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Grieving Multiple Losses At Once

Multiple grief comes in many forms. You may have lost a few people you love within a short period of time, or you may have lost one special person but it came at the same time you were going through a divorce, job loss, or your own health diagnosis. Grieving multiple losses at once is certainly stressful and overwhelming, challenging even the strongest of us all. There are things that can help. Bereavement services in San Mateo and elsewhere, for one, can get you through those dark times as you struggle to come to terms with the upheaval in your life.

Bereavement services like counseling and support groups can connect you with the resources you need to grieve those multiple losses. You will need help. Your friends and family can offer advice and support, but sometimes professional help or help from those going through something similar can really get to the heart of the matter.

Multiple Grief: What is It?

It’s just what it sounds like: grieving multiple losses at one time. It’s more common than you may think, so you’re not alone. It can even result in grief overload. Multiple grief takes many forms:

  • Multiple deaths of friends or family within a short period of time.  
  • Combination of a death in the family, divorce or separation, job loss, accident, or chronic illness diagnosis, says Grief and Sympathy.
  • Loss of a child, either through miscarriage, still birth, illness, or the need to give them up for adoption.
  • Loss of a pet or your home.
  • Empty nest syndrome for older adults, which can lead to loss of identity.

When all or some of these events occur concurrently, it can seem hopeless, leaving you wondering how you will cope with it all. The resulting feelings of these varied types of losses put added pressure on families who are already grieving the death of a beloved parent, spouse, etc. And the funny thing is, it doesn’t even have to be a negative or sad event. It can also be something like a wedding on top of the loss you’re feeling.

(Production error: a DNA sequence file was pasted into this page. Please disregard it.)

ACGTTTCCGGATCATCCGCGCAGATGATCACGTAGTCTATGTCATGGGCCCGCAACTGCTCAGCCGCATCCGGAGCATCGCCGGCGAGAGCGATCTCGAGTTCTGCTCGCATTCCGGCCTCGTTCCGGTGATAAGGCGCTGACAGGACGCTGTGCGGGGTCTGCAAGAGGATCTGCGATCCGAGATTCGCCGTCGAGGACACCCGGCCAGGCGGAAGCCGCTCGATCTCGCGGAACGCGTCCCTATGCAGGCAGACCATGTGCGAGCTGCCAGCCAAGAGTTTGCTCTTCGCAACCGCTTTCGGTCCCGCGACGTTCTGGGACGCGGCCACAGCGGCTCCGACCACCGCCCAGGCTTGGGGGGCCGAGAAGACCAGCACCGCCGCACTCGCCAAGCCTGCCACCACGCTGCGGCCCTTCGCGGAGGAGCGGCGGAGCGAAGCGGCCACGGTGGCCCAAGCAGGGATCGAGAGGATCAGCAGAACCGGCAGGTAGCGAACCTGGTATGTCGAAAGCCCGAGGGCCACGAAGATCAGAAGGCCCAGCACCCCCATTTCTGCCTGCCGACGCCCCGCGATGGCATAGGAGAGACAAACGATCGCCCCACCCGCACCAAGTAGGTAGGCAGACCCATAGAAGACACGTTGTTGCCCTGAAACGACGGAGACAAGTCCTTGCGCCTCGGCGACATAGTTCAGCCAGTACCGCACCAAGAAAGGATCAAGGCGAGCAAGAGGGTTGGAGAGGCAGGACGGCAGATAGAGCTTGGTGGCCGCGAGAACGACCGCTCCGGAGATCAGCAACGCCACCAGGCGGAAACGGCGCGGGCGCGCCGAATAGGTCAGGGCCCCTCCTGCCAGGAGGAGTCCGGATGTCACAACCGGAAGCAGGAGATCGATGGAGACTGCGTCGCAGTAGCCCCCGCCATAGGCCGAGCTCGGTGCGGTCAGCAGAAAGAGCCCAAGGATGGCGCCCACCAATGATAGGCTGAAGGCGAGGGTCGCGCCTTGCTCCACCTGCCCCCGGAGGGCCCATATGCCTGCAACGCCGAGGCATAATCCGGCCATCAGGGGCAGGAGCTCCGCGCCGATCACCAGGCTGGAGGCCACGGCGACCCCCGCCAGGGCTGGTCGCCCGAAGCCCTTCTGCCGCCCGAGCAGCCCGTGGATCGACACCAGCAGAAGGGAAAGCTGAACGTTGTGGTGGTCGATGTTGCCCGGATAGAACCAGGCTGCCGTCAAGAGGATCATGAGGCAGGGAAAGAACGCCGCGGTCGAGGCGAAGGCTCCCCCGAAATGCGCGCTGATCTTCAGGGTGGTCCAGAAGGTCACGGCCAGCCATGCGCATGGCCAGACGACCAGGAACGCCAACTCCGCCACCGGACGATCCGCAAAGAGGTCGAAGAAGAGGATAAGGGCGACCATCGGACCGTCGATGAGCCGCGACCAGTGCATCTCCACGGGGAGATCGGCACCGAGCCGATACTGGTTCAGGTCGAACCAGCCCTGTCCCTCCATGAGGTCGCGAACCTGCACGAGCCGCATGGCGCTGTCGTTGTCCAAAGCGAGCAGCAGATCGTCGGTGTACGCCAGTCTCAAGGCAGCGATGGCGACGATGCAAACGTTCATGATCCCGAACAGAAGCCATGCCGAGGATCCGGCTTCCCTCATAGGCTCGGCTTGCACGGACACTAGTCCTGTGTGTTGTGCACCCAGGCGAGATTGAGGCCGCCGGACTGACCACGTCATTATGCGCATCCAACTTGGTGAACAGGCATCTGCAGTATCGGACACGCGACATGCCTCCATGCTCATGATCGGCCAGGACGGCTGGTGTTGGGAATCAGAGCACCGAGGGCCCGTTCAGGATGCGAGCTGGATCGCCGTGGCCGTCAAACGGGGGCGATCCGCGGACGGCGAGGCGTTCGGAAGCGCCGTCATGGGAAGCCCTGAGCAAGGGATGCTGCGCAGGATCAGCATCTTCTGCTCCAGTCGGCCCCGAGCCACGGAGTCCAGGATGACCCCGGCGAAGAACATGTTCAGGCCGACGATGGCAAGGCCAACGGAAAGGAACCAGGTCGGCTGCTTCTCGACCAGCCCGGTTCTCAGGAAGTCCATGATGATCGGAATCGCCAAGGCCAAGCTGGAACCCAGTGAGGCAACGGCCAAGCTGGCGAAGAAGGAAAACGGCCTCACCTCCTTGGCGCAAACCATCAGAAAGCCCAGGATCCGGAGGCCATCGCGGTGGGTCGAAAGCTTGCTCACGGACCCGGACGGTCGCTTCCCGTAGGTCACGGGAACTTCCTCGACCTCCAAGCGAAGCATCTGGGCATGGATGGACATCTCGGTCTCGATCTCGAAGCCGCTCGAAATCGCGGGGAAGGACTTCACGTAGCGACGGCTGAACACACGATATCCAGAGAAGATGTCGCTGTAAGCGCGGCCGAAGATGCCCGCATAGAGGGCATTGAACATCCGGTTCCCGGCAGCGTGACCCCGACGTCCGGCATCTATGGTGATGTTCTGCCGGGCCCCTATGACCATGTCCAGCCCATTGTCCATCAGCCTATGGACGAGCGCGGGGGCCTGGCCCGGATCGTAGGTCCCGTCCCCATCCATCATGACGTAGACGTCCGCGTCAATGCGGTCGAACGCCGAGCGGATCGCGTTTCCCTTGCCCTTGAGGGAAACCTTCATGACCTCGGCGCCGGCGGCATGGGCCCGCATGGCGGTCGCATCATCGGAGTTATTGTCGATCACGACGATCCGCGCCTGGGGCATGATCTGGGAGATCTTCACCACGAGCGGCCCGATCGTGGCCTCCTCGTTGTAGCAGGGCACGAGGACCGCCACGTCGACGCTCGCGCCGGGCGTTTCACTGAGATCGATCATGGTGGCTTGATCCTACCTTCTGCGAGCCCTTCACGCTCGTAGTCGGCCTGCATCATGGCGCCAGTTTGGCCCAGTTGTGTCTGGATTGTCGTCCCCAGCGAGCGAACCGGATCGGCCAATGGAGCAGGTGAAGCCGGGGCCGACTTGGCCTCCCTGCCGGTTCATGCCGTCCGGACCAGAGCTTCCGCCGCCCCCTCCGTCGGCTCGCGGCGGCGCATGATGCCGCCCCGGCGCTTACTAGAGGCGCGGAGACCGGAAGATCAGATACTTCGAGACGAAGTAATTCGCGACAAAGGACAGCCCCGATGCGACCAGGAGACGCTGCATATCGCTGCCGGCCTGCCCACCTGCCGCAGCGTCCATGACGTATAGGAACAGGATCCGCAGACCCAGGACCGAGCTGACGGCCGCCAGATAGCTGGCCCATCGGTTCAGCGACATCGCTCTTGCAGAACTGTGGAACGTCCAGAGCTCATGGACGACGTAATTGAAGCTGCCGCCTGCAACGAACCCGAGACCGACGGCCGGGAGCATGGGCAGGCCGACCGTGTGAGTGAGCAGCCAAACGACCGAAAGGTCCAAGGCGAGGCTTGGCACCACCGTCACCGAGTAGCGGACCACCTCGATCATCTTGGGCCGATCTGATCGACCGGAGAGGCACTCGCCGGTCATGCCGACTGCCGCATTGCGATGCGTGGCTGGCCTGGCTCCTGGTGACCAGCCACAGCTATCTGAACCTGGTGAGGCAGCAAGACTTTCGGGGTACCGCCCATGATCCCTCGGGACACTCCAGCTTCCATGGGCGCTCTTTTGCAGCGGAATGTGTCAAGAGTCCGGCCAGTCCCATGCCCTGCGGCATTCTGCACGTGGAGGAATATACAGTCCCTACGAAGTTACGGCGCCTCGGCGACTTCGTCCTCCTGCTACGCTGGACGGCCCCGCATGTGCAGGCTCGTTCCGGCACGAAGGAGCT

Multiple grief is also known as cumulative grief. Because you have had a unique relationship with each person who has died, it’s difficult to gather all your thoughts about each one and throw them in a box to be unpacked all at once. The grieving process doesn’t work like that. You need to process each individual loss separately in order to come to terms with it. Many people succumb to substance use and abuse as they try to numb the pain, but this further complicates cumulative grief.

Tips on How to Manage Multiple or Cumulative Grief

  • Let yourself feel the pain and sorrow. Don’t apologize for the feelings of grief. Let it out.
  • Avoid drugs and alcohol to numb the pain. You will have to deal with the grief now or later, and it’s better to tackle it all now rather than add another problem to the mix.
  • Own your grief. Don’t let people dictate how you should be grieving, particularly when it comes to multiple losses. Your grief and coping styles are unique to you and you alone.
  • Stick to a daily routine. This is at least one part of your life that you can control, even when everything else seems unsettled and unsure.
  • Process each loss one at a time, taking frequent self-care breaks during this period.
  • Take mindfulness breaks and check in with your body often.
  • Be patient. Working through cumulative grief takes time.
  • Reach out to a therapist or join a support group for those facing multiple losses if you feel overwhelmed, alone, afraid and unsure how to proceed.
  • Create a grief journal and write in it every day.
  • Connect with loved ones who will support you through each stage.


When people get overwhelmed by loss or stress, the mind automatically kicks into defense mechanism mode, and that mode is avoidance. While shock and avoidance don’t sound all that healthy, it’s actually an evolutionary response to stress whereby our body goes into survival mode. It allows you to function in the short term and maintain your day-to-day activities. While this can work for the initial shock, it’s important to remind yourself that you’ll have to make a big effort to face the reality of the loss. Avoidance forever is never a solution to the problem. It doesn’t make the feelings go away, and it doesn’t help you become stronger for the future.

Contact Pathways Home Health and Hospice

Pathways are happy to offer a variety of bereavement services to meet your needs. Perhaps you would like to join a support group for multiple losses, or maybe you would prefer one-on-one counseling sessions with a therapist. Whatever you choose, it’s important to get the help you need. We would love for you to contact us today at 888-978-1306 to learn more.